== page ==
Following is a second entry with two excerpts from the 1808 book A New Pocket Companion for Oxford: Or, Guide Through the University ... by J. Munday, J. Cooke that cites three works on pp. 45–46:
"...The altar-piece is a copy of the Salvator Mundi, a celebrated painting of Carlo Dolce, burnt in wood, and presented by the Rev. James Griffith, a Fellow of the College...The bust of the Founder stands between the portraits of King Henry IV. and Robert Dudley, Earl of Leicester, two Benefactors to the College, burnt in wood, and given to the Society by Mr. Griffith."
Following is a third excerpt from the 1847 book A Hand-book for Visitors to Oxford by John Henry Parker that cites only the one work by Dr. James Griffith on pp. 143–144:
"The altar-piece is a curious copy of the Salvator Mundi of Carlo Dolce, burnt in wood, by Dr. Griffith, formerly master of the college."
The following fourth entry offers two excerpts from the 1820 book Travels Through England, Wales, & Scotland in the Year 1816 by Samuel Heinrich Spiker that cites the works of Dr. Griffith on pp. 26–27:
"...The altar-piece is a copy from a painting by Carlo Dolce, and burnt in wood by Dr. Griffith, the present master of the college. Dr. Griffith has invented a new mode of delineation ; he burns pictures in wood with a poker, which he heats to a greater or less degree of redness, in proportion as the tints are intended to be clear or dark ; and at a distance they seem executed with sepia....The Common Room is very elegant, and adorned with the bust of King Alfred, by Rysbraeck, with that of Pitt, and also with portraits burnt in wood by Dr. Griffith. At a small distance from the college, stands the very ancient church of St. Peter, the back part of which is built in the oldest Saxon style...."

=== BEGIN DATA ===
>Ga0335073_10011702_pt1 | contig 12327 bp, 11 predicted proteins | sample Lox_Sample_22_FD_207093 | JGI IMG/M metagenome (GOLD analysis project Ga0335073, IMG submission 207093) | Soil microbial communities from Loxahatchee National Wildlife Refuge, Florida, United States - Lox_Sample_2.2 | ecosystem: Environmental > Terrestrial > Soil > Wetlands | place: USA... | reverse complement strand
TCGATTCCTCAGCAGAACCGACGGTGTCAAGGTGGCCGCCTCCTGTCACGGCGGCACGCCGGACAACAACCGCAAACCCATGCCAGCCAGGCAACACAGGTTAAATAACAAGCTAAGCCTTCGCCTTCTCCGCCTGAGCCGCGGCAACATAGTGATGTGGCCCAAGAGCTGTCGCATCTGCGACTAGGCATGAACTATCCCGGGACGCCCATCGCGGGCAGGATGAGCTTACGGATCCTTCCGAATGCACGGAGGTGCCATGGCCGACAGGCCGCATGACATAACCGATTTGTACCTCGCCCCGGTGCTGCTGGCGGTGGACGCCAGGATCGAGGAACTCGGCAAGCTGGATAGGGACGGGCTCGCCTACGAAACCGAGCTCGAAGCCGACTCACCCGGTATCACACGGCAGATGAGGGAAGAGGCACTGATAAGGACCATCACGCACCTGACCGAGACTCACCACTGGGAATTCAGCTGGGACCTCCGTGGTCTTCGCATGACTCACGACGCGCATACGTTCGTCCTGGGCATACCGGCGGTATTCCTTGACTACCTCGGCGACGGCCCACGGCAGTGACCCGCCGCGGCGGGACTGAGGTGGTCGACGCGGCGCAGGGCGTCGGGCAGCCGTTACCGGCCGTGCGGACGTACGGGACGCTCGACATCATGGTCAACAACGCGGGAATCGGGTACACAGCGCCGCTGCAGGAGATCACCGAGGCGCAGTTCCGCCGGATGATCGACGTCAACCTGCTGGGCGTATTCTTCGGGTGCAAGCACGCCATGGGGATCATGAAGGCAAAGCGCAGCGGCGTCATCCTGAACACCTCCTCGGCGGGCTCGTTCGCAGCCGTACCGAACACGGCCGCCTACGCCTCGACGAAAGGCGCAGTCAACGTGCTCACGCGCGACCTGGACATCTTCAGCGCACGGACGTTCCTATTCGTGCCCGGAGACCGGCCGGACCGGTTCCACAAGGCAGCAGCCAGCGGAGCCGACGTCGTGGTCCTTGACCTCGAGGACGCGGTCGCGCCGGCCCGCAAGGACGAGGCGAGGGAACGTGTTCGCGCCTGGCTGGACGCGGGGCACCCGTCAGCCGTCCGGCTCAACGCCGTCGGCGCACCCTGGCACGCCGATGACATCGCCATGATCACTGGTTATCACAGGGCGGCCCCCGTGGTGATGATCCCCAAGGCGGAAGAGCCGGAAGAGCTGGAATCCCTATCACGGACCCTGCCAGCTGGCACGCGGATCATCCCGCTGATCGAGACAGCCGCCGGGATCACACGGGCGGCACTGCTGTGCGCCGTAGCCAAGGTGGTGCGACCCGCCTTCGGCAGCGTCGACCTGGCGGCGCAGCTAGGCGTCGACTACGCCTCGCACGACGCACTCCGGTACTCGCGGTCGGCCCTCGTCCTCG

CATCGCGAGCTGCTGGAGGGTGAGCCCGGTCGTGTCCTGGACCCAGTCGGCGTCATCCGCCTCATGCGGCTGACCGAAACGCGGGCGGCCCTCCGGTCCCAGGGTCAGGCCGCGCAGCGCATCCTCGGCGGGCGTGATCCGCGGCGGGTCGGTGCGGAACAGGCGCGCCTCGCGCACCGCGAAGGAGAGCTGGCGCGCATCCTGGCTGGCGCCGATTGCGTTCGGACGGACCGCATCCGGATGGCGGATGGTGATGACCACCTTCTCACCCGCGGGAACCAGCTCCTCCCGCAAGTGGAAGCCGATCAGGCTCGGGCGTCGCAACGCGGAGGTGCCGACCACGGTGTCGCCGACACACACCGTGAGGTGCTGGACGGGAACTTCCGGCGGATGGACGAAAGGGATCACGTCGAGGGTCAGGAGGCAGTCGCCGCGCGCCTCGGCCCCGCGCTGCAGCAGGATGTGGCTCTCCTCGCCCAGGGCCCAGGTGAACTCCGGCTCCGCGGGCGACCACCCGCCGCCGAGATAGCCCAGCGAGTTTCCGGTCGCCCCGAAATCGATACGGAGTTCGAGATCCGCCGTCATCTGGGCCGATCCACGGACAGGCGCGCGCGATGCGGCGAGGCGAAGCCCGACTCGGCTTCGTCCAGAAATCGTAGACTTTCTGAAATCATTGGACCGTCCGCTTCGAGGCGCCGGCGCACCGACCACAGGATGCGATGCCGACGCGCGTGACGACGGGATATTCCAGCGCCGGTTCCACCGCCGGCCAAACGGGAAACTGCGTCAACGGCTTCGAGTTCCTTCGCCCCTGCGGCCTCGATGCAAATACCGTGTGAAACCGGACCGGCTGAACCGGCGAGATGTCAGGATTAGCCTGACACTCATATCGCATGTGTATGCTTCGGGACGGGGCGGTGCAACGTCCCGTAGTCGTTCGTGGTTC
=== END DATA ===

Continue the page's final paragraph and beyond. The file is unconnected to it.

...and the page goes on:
Following is a fifth entry with two excerpts from the 1847 book A new and popular pictorial description of England, Scotland, Ireland, Wales ... by Robert Sears that cites the one pyrography work of Dr. Griffith along with other contributions by him on p. 280:
"... "University College is remarkable for its antiquity. It is entered by a large quadrangle, a hundred feet square, which presents a noble appearance. The chapel and hall, on the south side, have undergone considerable characteristic and judicious alterations, after the designs of Dr. Griffith, a former master."
"The altar-piece is a copy of the Salvator Mundi of Carlo Dolce, executed by Dr. Griffith, the late master."
Following is a sixth excerpt from an internet compilation A Vision of Britain Through Time that cites the one work of Dr. Griffith within the history of University College (enter the search word 'Griffith' to locate the relevant paragraph):
"...The chapel also is on the S side of the W court; was built in 1665, and reconstructed in 1861; has a fine groined Gothic ceiling, and some curious windows; and contains a screen by Gibbons, and an altar-piece after Carlo Dolce, burned in wood by Dr. Griffith."